Paper Abstracts


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PACE, Kyra (CSUDH) Gendered Labor: Ceramics Production in San Antonio Palopó. The purpose of this research is to explore the gendered division of labor in the production of ceramics in factories in San Antonio Palopó. This research looked at how these gendered separations in labor were constructed by the community and the environment of the factories. Multiple qualitative methods revealed the process of ceramics production, the gendered disparity in factory workers, and the history of ceramics production in the community. This research concludes that an existing machismo culture acted to prevent the equitable inclusion of women in the production of ceramics, impacting women’s ability to control their economic situations. (TH-09) 

PAGE, J. Bryan (U Miami) Long-term Follow-up and Limits to Intervention: Ethnography at Great Time Depth. To engage in re-visiting informants 40 years after initial contact can reveal circumstances that have no remedy. After hearing news of the death of an informant in Costa Rica, it became important to visit what remained of his family and re-construct segments of his life that I had not been in position to witness. Other informants had reported his being killed by a truck, but his circumstances of death were more disturbing, involving poison and parricide. Narratives about the murder led to suspicion of injustice with no recourse. Features of this ethnographic episode include judiciary action, family relations, and avarice. (TH-152)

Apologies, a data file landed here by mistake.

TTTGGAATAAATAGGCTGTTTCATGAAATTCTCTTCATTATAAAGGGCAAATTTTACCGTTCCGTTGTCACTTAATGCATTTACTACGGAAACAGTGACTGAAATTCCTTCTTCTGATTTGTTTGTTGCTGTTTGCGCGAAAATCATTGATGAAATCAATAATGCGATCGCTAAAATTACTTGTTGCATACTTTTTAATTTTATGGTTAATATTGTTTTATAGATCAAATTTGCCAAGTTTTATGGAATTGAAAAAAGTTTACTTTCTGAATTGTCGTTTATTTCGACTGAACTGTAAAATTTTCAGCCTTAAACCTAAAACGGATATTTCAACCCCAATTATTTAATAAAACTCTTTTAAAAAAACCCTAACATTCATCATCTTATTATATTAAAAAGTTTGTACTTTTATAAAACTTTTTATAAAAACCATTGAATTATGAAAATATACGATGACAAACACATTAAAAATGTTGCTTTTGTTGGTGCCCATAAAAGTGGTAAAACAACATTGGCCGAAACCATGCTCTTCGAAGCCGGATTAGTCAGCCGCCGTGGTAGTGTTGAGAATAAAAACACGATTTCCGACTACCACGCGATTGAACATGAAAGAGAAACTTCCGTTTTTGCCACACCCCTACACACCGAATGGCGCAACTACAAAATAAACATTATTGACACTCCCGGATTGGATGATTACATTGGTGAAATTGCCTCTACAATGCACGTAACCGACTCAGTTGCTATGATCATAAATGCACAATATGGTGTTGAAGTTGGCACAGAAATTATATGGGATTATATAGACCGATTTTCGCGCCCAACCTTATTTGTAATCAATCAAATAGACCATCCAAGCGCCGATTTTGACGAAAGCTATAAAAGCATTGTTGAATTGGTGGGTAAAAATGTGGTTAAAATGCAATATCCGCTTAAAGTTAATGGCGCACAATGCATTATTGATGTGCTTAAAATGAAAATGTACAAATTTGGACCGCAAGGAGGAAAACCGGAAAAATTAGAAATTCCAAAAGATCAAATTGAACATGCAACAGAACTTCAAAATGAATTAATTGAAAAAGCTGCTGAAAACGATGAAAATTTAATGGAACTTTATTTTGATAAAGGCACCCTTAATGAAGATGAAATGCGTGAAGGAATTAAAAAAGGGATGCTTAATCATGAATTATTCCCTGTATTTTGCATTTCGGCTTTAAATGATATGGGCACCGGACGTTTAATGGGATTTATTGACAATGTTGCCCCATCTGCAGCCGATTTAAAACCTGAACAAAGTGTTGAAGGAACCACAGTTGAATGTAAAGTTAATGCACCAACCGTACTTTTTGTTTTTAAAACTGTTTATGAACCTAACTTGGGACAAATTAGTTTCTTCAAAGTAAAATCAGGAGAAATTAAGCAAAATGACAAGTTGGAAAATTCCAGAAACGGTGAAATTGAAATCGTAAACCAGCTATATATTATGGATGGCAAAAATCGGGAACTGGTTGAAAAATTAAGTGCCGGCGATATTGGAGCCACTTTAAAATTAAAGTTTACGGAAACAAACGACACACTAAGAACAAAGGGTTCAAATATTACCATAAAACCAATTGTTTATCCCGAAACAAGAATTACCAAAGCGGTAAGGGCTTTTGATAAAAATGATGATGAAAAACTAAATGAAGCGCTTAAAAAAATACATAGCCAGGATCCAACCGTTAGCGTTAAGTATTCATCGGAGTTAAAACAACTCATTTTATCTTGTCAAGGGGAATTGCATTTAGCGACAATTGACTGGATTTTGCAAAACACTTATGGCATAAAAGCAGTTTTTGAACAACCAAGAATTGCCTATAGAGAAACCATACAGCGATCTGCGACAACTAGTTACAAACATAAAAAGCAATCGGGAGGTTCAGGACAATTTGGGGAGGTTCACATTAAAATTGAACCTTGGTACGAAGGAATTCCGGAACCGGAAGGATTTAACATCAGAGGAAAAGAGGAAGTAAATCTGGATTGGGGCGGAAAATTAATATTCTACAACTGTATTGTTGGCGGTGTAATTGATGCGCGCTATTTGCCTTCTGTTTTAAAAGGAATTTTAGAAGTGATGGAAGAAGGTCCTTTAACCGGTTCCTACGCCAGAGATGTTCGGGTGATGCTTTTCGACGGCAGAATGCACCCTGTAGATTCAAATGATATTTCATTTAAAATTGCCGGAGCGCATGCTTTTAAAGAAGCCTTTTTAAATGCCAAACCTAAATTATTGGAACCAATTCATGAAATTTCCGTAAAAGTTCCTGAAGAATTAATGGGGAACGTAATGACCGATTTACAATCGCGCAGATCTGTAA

PAGE, Sarah (ECU) In a Compromised Position: Incomplete Jamaican LGBTQ Citizenship as Push Factor for Sexual Migration and Transnationalizing Queer Identities Somewhere over the Rainbow. This paper explores compromised citizenship as a push factor motivating LGBTQ Jamaicans to migrate. It identifies the effect transnationalization of Jamaican LGBTQ identities has on the movement for human rights at home and abroad to determine the degree to which they become embedded in activism and queer spaces both on the island and in their host countries. Intervening in the fields of human rights and LGBTQ scholarship, I reveal the obstacles this system imposes on functional activism in countering institutionalized homophobia, and at the same time, documenting the movement as it grows beyond Jamaica’s territorial boundaries to queer communities abroad. (S-12) 

PAINE, Herbert (Paine Consulting Serv & BroadwayWorld) Can Professional Theatre Critics Provide Educational Value? University theatre programs strive to equip students with knowledge about the theory and practice of theatre. When professional reviews are invited, it is to help students improve their knowledge and skills. If critique is for helping artists improve their work and criticism is for enhancing audience understanding, which purpose do theatre critics serve? Should distinctive standards be applied to journalistic reviews of student performances? What differentiates the roles of the classroom critic and the journalistic critic in enhancing the learning experience? This presentation will address a case in which a professor objected to a professional critic’s review. (S-45)